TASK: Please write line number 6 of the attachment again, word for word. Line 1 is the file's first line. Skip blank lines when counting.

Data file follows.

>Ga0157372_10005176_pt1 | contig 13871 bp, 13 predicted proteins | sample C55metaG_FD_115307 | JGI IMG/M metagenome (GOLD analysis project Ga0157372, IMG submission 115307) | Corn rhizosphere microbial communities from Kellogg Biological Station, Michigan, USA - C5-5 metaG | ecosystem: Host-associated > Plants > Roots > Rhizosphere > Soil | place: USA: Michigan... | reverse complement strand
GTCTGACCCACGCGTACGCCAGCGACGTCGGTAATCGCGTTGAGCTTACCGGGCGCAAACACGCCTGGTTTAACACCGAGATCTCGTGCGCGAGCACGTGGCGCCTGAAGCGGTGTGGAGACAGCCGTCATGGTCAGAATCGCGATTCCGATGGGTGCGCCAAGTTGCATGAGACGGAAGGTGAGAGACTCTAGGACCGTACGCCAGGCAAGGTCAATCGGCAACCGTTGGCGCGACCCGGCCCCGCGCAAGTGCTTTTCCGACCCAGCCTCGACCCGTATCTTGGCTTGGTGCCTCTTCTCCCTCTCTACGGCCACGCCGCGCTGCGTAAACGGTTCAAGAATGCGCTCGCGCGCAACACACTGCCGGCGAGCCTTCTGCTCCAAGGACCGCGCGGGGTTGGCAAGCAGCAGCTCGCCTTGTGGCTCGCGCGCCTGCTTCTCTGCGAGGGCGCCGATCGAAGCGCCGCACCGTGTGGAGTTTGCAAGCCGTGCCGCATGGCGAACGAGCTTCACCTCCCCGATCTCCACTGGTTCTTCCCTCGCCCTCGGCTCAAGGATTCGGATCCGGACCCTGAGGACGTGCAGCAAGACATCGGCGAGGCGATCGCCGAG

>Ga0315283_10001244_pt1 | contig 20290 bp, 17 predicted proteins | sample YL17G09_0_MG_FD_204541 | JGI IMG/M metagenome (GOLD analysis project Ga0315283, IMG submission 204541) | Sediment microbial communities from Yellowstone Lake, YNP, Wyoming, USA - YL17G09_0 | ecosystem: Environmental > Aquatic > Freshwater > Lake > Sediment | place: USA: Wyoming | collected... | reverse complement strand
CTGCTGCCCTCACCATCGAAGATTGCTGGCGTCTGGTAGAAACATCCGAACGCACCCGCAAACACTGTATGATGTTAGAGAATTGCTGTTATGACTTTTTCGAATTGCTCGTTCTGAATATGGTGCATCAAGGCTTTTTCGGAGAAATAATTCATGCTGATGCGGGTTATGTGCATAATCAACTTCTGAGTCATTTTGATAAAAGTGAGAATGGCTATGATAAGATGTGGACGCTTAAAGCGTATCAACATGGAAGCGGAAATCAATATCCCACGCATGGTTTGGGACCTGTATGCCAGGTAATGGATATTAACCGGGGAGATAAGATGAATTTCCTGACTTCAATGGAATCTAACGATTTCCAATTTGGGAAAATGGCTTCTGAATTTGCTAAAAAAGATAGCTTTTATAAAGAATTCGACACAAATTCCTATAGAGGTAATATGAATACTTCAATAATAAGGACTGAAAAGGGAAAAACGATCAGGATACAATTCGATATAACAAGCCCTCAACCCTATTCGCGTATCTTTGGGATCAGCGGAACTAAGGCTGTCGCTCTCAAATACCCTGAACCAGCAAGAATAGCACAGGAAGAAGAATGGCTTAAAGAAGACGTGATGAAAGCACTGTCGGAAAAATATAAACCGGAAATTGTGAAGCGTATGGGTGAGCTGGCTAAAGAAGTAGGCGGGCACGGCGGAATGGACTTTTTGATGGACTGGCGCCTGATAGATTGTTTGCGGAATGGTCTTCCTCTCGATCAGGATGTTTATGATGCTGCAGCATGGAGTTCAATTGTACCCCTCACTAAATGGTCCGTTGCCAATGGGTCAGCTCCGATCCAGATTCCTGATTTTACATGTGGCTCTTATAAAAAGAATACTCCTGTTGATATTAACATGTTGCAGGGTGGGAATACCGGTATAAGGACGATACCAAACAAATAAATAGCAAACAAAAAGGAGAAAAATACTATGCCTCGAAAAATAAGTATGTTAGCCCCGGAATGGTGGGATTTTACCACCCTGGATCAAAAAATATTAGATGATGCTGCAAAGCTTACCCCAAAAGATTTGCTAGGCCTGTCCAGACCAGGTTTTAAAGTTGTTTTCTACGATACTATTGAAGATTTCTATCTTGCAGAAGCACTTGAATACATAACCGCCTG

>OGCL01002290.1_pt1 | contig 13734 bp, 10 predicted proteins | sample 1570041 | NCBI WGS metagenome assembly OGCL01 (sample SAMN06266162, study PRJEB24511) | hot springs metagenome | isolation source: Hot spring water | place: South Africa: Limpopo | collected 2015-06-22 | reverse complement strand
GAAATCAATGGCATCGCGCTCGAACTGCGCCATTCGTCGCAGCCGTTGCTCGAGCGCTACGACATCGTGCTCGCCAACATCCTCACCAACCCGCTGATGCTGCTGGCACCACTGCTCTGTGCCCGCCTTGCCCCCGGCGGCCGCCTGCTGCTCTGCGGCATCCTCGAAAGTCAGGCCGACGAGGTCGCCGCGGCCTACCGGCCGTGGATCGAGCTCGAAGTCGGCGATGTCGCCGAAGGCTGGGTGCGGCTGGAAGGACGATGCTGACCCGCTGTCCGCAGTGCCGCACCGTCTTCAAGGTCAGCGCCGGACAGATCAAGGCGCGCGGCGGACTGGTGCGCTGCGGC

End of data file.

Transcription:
GAAATCAATGGCATCGCGCTCGAACTGCGCCATTCGTCGCAGCCGTTGCTCGAGCGCTACGACATCGTGCTCGCCAACATCCTCACCAACCCGCTGATGCTGCTGGCACCACTGCTCTGTGCCCGCCTTGCCCCCGGCGGCCGCCTGCTGCTCTGCGGCATCCTCGAAAGTCAGGCCGACGAGGTCGCCGCGGCCTACCGGCCGTGGATCGAGCTCGAAGTCGGCGATGTCGCCGAAGGCTGGGTGCGGCTGGAAGGACGATGCTGACCCGCTGTCCGCAGTGCCGCACCGTCTTCAAGGTCAGCGCCGGACAGATCAAGGCGCGCGGCGGACTGGTGCGCTGCGGC